World News

US state bans children under 14 from having social media accounts

Photo caption: Jocelyn Avelica (C) reacts while speaking wth her father by phone as sisters Fatima (R) and Yuleni (L) listen nearby on March 3, 2017 on campus after school in Los Angeles, California. A crying schoolgirl’s videotape of her undocumented father being arrested by federal agents in the Los Angeles area this week while taking his children to school has sparked emotion and outrage. Romulo Avelica-Gonzalez, a 48-year-old Mexican who has lived in the United States for some 20 years, was arrested on Tuesday by Immigration and Customs Enforcement (ICE) near his children’s school located in the Highland Park neighborhood of Los Angeles. / AFP PHOTO / Frederic J. Brown

Florida State Governor, Ron DeSantis signed a bill on Monday that will prohibit children younger than 14 from joining social media in the state, reports NBC News.
According to the report, those who are 14 or 15 will need a parent’s consent before they join a platform.
The bill, HB3, also directs social media companies to delete the existing accounts of those who are under 14.
Companies that fail to do so could be sued on behalf of the child who creates an account on the platform. The minor could be awarded up to $10,000 in damages, according to the bill.
Companies found to be in violation of the law would also be liable for up to $50,000 per violation, as well as attorney’s fees and court costs.
“Ultimately, [we’re] trying to help parents navigate this very difficult terrain that we have now with raising kids, and so I appreciate the work that’s been put in,” DeSantis said in remarks during the bill-signing ceremony.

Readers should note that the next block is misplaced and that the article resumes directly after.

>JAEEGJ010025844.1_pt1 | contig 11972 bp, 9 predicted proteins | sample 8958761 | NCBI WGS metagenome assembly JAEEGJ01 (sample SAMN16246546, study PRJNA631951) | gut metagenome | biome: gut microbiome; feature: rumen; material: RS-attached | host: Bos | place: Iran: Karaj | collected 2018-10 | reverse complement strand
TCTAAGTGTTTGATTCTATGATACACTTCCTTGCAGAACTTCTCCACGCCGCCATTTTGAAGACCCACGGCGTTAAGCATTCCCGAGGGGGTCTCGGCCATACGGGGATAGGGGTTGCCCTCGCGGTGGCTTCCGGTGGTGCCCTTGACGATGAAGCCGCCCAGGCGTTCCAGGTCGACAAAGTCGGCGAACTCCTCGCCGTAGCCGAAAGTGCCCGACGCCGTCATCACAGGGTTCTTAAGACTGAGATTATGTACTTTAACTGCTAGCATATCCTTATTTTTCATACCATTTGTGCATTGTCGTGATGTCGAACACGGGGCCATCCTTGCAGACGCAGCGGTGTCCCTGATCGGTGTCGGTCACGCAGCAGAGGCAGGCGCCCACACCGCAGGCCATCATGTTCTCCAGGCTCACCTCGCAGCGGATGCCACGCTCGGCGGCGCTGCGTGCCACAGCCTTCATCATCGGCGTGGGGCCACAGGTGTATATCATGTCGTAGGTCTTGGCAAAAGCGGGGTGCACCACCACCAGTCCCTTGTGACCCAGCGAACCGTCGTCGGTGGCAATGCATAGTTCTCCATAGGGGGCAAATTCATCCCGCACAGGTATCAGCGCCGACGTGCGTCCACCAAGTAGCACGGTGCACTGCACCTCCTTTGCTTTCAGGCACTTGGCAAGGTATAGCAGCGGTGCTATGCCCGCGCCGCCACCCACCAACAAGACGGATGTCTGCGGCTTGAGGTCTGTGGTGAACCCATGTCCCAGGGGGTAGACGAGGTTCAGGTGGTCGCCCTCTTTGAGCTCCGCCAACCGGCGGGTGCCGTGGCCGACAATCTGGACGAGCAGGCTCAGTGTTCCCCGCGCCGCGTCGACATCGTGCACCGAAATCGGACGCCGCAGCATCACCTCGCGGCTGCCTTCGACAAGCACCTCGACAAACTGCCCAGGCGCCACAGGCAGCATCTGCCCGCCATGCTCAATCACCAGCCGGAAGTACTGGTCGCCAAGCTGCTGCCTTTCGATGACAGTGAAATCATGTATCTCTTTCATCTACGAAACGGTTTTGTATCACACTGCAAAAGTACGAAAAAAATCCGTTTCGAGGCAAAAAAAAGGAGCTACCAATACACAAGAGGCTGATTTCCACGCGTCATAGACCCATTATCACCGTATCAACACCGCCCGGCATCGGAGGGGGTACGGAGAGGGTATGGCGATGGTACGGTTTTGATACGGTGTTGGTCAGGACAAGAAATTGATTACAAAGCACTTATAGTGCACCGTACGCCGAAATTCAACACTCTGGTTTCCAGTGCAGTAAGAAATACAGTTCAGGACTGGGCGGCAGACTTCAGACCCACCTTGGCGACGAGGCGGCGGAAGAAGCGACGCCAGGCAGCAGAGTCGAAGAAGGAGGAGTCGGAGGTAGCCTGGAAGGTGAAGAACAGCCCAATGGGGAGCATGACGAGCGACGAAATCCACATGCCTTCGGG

DeSantis previously vetoed a more restrictive version of the bill that would have banned social media accounts for kids under 16. That bill also required Florida residents to submit an ID or other identifying materials in order to join social media.
HB3, which is slated to take effect in January 2025, comes as efforts to regulate social media continue to ramp up across the U.S. amid concerns from some parents that the platforms don’t do enough to keep their kids safe online.
In December, more than 200 organisations sent a letter urging Senate Majority Leader Chuck Schumer, D-N.Y., to schedule a vote on the Kids Online Safety Act, or KOSA, which seeks to create liability, or a “duty of care,” for apps and online platforms that recommend content to minors that can negatively affect their mental health.
In January, lawmakers grilled CEOs from TikTok, X and Meta about online child safety. The tech executives reaffirmed their commitment to child safety, and pointed to various tools they offer as examples of how they are proactive about preventing exploitation online.
Florida House Speaker Paul Renner and other advocates of the new law argue that social media use can harm children’s mental health and can lead to sexual predators communicating with minors.
“None of us can afford to be on the sidelines when it comes to social media,” Renner said in remarks made at the bill signing.
Several states that have enacted similar laws to limit teen social media — including Ohio and Arkansas — have been challenged by NetChoice LLC, a coalition of social media platforms whose members include Meta, Google and X, among others.
Florida’s law is also expected to face legal challenges over claims that it violates the First Amendment.
“We’re disappointed to see Gov. DeSantis sign onto this route,” Carl Szabo, vice president and general counsel for NetChoice, said in an email statement, calling the law “unconstitutional.”
“There are better ways to keep Floridians, their families and their data safe and secure online without violating their freedoms.”
Both DeSantis and Renner alluded in their remarks to the potential legal hurdles ahead.
“You will not find a line in this bill that addresses good speech or bad speech because that would violate the First Amendment,” Renner said.
“We’ve not addressed that at all. What we have addressed is the addictive features that are at the heart of why children stay on these platforms for hours and hours on end.”
He specifically called out NetChoice, saying, “We’re going to beat them, and we’re never ever going to stop.”
DeSantis argued the bill is constitutionally sound.
“Any time I see a bill, if I don’t think it’s constitutional, I veto it,” he said. He described the bill as “a fair application of the law and Constitution.”

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